New Jersey Attorney General says Jersey City Can’t Decriminalize Marijuana | Marijuana

New Jersey Attorney General says Jersey City Can’t Decriminalize Marijuana


Jersey City made headlines as the first city in New Jersey to decriminalize marijuana. Yet within hours, New Jersey’s Attorney General said the city had no authority to do so.

In a letter sent Friday, July 20, 2018, to Jersey City Chief Municipal Prosecutor Jacob Hudnut, Attorney General Gurbir Grewal informed him that “you do not have the legal authority to decriminalize marijuana,” further instructing Hudnut that “your memorandum is void and has no effect.”

Jersey City Mayor Steve Fulop and Hudnut directed the city’s prosecutors to “use their discretion in deciding which cases to pursue” in an attempt to end criminal prosecutions for marijuana possession, according to NJTV News.

“We feel that while New Jersey is having the conversation about legalization, it is unfair to continue to burden people with misdemeanors, what New Jersey calls disorderly persons offense, convictions and the collateral consequences that come with those convictions,” Hudnut told NJTV News. “We’re adding our voice to the conversation in New Jersey.”

Grewal silenced Jersey City’s voice by writing that the municipal prosecutor’s’ duties are “to ensure the uniform and proper administration of justice in this State,” adding that the city’s memorandum violated state law. The attorney general added that policies regarding criminal law are enacted by the Senate and General Assembly and “not determined by municipal prosecutors based on ‘[r]ecent public opinion polling.’”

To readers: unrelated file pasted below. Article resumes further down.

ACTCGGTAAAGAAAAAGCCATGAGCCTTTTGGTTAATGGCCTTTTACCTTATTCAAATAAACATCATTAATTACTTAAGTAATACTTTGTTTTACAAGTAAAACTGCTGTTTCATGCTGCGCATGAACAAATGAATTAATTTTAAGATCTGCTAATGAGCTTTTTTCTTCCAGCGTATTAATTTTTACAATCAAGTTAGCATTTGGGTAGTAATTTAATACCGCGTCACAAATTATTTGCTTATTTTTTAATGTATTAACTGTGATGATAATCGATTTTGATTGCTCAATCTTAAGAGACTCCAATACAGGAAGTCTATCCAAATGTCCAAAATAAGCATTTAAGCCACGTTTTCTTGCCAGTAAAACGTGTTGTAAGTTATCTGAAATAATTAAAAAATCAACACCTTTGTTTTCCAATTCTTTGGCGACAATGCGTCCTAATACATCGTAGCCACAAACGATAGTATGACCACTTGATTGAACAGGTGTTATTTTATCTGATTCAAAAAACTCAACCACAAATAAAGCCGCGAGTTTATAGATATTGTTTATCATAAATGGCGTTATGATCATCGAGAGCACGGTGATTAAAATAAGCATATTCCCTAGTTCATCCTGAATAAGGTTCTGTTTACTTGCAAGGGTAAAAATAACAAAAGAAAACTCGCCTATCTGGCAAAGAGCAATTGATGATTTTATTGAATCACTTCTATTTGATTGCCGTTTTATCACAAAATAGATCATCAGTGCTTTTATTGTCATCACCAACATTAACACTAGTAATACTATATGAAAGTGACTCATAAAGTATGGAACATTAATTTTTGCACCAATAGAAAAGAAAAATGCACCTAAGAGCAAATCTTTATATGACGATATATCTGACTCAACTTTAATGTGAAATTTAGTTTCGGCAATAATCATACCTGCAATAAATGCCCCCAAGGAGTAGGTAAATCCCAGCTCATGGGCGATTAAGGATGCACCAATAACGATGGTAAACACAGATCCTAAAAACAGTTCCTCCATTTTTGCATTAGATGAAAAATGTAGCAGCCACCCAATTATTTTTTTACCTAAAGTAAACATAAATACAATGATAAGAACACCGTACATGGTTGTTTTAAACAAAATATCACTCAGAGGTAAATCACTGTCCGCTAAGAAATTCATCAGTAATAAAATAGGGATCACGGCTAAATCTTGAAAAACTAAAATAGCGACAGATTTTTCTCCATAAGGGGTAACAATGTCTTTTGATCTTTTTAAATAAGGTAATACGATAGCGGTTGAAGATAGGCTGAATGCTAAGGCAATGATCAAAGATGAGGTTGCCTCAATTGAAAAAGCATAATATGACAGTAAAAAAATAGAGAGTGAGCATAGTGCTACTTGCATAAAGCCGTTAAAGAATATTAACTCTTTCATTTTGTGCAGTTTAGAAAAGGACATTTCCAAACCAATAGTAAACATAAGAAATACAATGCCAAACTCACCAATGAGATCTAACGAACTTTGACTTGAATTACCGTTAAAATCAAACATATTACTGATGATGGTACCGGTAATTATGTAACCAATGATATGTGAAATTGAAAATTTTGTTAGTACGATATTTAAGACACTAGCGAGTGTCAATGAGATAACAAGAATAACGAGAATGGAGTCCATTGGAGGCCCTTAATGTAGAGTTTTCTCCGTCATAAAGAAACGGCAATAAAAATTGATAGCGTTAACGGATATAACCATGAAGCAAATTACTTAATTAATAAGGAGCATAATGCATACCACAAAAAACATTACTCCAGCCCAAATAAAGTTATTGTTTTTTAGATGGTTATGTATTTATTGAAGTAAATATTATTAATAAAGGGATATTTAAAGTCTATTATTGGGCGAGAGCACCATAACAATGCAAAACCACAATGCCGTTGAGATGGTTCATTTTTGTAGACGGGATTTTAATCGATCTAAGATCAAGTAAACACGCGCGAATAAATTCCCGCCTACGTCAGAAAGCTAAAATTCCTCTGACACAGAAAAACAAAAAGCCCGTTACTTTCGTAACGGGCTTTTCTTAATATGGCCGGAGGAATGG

Grewal made it clear that Hudnut was subject to his supervisory authority as the attorney general, directed that the New Marijuana Decriminalization Policy was void and that Hudnut’s office was to “prosecute all offenses within your jurisdiction.”

Fulop tweeted his support of Hudnut’s policy change, calling Grewal’s position “baffling.”

Fulop further tweeted that he and Hudnut “respect the letter, but don’t agree.”

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Nic is an associate editor for Weedmaps running the culture desk. He spends hours on the internet exploring online communities, trends, technology, consumerism, and social issues. You know, all the cool shit you want to know about.

1 Comment

  1. A new policy goes into effect March 1, 2017 for people caught with misdemeanor amounts of marijuana in Harris County.

    Harris County District Attorney Kim Ogg announced the new marijuana policy earlier this month. She says it will save the county millions of dollars and free up resources to focus on prosecuting violent crimes.

    The new Misdemeanor Marijuana Diversion Program, which takes effect on March 1, 2017, will divert all misdemeanor marijuana cases — involving up to four ounces — out of the criminal justice system, instead redirecting low-level drug offenders into a decision-making class.
    Harris County marijuana prosecution by the numbers
    Harris County spends approximately $26 million each year prosecuting 10,000 misdemeanor marijuana cases
    Crime labs spend $1.7 million testing evidence for those 10,000 cases
    On average, it takes four hours of a law enforcement officer’s time to arrest, transport and book a misdemeanor offender
    Harris County spends $13 million housing marijuana offenders, who each spend an average of 6 days in jail
    Low-level marijuana cases account for 10 percent of cases on Harris County court dockets.

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